Market Conditions use case: Avoid race to the bottom by delaying response to the market

We believe that Market Conditions can bring you great added-value in setting up your strategy. Therefore and in order to help you use this feature to its full potential, we came up with some scenarios that will hopefully inspire you to adopt them.

Let’s assume that you are a Dutch retailer in Electronics. You are a premium seller for the brand LG and you want to be competitive for these products. However, you also want to make sure that you maintain a healthy margin for these products. 

After going through your pricing strategy preparation and identified two Tier 1 competitors and three Tier 2 competitors:

Tier 1: Amazon / Bol. These two major retailers are your most important competitors and you want to be sure that you always match their prices.

Tier 2: Artencraft, BCC and Mediamarkt. These are important competitors but you believe that being a premium seller of LG allows you to not be aggressive on price changes for these competitors. You only want to follow them if at least two are lowering their prices in order not to disturb the market and bring margins down.       

Now that we have established what our aim is,  here is how to translate it into a strategy in the portal. Following the Tier 1 products can be done with a regular business rule, but Market Conditions comes in order to implement the second part of the strategy: to only follow your tier 2 competitors if at least 2 have a lower price:

First step: Define the action to be applied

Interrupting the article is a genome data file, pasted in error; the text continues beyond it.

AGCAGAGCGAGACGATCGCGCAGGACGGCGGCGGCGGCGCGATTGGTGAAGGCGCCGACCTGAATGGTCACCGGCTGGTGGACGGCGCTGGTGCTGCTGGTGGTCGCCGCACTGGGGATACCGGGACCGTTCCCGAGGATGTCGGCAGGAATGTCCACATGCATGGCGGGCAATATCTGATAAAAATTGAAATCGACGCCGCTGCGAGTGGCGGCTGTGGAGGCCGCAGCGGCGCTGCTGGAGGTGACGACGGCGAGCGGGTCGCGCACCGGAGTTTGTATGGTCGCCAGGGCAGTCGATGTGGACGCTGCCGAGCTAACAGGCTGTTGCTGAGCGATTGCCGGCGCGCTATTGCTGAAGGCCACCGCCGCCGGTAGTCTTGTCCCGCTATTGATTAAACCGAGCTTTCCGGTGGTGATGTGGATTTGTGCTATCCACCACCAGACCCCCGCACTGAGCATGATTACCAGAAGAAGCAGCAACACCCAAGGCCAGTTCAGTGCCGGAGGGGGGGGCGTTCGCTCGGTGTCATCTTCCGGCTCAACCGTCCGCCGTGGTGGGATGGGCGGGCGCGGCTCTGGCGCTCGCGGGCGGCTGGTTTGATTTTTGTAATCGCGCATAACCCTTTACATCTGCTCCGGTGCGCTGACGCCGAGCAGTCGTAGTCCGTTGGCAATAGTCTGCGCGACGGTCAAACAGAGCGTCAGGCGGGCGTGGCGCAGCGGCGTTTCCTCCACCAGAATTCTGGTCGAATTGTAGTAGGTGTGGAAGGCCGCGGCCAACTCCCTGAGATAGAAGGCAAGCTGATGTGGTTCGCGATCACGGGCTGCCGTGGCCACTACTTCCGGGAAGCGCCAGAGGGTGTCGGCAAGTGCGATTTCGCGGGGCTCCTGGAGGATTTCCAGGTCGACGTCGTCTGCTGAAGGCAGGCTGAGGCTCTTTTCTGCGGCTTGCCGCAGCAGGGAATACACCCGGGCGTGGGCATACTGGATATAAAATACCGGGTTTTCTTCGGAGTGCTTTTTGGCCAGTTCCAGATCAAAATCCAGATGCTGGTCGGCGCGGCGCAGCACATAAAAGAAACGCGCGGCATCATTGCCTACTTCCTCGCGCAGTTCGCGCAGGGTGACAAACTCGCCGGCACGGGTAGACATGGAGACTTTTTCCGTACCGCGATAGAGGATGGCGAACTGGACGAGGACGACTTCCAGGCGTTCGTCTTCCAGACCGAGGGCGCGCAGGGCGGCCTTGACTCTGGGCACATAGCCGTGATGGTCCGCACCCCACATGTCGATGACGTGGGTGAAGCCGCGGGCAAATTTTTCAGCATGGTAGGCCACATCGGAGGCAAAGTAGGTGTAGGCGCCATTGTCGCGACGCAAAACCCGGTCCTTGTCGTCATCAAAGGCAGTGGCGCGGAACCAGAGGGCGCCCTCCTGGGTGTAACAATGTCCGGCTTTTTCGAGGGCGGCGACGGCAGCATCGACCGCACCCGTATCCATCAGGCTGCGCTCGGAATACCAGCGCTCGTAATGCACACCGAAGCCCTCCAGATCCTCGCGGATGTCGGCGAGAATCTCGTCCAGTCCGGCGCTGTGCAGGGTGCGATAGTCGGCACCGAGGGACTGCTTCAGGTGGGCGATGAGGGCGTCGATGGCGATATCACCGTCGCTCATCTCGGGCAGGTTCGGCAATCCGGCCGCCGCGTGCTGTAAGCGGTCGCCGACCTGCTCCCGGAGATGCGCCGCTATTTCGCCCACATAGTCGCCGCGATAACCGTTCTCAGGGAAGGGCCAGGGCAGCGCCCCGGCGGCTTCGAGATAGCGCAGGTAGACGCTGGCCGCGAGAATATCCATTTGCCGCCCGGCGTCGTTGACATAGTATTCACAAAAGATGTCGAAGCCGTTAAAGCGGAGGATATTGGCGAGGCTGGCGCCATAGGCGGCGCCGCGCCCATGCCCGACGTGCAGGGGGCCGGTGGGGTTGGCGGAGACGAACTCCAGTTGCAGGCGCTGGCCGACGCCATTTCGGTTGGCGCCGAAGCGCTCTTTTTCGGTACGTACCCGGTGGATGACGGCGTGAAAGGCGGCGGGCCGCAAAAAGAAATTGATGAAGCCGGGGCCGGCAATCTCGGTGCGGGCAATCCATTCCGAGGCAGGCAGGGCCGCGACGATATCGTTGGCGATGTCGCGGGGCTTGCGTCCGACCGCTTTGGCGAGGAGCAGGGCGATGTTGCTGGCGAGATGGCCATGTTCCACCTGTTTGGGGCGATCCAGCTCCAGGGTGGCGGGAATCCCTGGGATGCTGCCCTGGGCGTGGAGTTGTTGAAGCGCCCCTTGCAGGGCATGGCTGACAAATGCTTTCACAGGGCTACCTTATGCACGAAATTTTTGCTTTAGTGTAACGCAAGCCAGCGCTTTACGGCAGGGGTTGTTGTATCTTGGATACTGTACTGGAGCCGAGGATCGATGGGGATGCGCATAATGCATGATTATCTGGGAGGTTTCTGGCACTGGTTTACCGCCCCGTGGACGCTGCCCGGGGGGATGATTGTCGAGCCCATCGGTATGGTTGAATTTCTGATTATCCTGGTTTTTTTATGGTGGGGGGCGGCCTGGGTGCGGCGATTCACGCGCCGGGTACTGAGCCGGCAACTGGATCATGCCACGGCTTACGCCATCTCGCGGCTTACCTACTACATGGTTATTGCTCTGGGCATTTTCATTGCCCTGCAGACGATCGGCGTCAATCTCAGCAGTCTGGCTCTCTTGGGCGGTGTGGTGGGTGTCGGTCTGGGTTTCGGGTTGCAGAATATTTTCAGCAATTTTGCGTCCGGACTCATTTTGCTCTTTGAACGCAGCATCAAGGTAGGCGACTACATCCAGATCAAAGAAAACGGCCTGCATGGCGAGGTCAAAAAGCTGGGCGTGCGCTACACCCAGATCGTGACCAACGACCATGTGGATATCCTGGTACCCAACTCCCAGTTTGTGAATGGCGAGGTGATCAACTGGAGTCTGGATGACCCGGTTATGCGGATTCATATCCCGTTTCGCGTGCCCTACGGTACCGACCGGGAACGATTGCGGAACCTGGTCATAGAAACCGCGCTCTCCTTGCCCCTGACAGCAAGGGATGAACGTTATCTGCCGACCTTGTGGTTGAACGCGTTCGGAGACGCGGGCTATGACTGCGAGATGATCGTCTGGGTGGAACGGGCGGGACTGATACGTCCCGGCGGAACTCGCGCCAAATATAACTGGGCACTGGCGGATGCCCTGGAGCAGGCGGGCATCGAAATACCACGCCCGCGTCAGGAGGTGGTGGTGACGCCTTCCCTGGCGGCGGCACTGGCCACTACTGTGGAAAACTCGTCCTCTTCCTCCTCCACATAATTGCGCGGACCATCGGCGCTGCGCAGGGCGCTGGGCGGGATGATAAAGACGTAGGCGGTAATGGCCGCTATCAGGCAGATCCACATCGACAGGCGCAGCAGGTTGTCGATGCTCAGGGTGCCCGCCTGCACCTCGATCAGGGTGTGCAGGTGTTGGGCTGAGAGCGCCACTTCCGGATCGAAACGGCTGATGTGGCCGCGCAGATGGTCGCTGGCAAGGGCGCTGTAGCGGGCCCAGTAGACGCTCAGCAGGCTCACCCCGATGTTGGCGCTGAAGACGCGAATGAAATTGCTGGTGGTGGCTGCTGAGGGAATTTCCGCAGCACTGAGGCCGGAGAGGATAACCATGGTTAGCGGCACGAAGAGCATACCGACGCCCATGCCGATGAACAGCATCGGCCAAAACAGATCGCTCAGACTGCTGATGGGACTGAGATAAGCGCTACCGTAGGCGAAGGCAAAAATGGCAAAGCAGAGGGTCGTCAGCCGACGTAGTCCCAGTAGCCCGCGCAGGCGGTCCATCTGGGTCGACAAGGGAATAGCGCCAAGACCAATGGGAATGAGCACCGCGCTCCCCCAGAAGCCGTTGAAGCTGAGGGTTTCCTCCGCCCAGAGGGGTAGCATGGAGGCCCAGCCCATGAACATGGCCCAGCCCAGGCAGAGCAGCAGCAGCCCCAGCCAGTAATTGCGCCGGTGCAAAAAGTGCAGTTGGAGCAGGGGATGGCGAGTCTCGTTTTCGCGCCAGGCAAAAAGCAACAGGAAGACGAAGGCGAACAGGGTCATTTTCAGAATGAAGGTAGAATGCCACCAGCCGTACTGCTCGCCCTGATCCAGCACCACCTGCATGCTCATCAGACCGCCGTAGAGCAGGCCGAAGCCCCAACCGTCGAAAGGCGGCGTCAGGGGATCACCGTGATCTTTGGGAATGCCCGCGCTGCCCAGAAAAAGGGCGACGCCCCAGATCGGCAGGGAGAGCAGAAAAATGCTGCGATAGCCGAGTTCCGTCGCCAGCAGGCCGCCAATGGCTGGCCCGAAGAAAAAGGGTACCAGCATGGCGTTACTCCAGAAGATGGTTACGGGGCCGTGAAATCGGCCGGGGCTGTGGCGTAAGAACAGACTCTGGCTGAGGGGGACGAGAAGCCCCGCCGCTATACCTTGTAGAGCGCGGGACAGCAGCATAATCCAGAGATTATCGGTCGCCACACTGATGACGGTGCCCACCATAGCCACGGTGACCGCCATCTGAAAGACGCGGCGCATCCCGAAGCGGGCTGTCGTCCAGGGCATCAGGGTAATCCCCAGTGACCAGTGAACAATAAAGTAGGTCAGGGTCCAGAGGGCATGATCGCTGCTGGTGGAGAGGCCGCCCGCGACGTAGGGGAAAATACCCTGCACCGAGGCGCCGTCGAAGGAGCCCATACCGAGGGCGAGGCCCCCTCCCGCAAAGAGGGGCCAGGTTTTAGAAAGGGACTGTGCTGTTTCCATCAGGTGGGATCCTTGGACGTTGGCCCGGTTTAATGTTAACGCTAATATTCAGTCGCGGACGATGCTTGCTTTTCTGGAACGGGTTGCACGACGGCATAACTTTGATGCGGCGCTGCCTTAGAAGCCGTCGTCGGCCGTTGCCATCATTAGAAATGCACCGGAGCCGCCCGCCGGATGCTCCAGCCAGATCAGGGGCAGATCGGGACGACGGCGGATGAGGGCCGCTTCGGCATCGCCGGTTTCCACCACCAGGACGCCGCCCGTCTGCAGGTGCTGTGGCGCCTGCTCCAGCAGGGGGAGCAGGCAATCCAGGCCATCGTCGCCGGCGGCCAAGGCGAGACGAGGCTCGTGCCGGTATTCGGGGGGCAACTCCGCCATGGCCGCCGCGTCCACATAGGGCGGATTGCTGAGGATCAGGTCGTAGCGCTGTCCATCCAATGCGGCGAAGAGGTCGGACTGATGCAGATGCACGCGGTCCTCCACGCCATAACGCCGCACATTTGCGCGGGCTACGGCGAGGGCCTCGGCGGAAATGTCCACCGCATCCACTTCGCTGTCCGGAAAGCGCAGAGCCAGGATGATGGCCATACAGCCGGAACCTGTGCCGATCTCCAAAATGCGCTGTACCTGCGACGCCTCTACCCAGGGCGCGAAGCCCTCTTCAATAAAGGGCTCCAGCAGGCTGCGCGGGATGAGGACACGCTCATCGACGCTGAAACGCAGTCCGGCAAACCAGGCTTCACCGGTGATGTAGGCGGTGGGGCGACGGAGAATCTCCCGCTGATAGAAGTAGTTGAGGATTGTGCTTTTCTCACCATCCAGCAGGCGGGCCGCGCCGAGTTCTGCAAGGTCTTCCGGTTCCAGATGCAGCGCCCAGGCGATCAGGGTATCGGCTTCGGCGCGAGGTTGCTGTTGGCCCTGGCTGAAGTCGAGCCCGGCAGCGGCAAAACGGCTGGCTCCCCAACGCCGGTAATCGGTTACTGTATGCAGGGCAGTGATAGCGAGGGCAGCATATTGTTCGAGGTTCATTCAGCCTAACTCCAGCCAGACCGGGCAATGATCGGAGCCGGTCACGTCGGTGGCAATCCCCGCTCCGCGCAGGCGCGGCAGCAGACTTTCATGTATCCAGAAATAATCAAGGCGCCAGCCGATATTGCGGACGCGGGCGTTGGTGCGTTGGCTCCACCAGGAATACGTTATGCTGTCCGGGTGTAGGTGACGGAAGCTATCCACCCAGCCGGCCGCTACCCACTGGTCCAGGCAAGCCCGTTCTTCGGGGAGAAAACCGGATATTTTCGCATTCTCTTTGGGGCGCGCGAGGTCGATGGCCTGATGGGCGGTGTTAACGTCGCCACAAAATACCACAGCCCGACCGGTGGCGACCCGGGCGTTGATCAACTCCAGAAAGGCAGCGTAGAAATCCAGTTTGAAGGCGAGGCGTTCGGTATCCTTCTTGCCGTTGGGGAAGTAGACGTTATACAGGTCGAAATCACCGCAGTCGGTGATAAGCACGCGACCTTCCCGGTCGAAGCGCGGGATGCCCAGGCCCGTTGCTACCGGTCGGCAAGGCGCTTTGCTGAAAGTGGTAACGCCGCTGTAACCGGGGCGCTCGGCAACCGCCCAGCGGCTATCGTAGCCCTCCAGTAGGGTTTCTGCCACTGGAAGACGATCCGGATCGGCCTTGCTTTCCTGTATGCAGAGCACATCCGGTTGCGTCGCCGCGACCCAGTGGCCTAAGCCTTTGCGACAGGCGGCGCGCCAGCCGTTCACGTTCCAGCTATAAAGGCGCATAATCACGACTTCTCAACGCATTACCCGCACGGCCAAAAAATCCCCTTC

This first part is common to all Omnia strategies, you will have to start with adding an action.

Second step: Adding Market Conditions

This is very similar to implementing any business rule in Omnia. We will be setting the if-statement to only include products that are from the LG brand. 

However, you can now go further into your action plan. In this instance, we will ideally need to use two of the Market Conditions templates: 

The first one is optional and will exclude Bol and Amazon as we have identified them as your tier 1 competitors. This rule works exactly as an if-statement as it will only apply your desired actions if none of your main competitors are present. 

The second template is more malleable and will let you change the variables depending on what you want to achieve. In this case, we will choose to apply this strategy only if at least 2 of competitors BCC, Artencraft, and Mediamarkt are priced 5% lower than your selling price. In this sense, you will be able to select the maximum/minimum number of competitors present as well as how big or small you want the gap between you to be.

Third step: 

Lastly, you would want to add the action defined in the first step to your business rule:

With this example, you have now acquired power to include more layers of competitors in your pricing strategy. This truly gives you the opportunity to be more proactive in changes in the market, and become more aware of what your competitors are doing.  

If you are interested in more insights and ideas on how to include Market Conditions in your strategy, check out our blog articles  on the topic.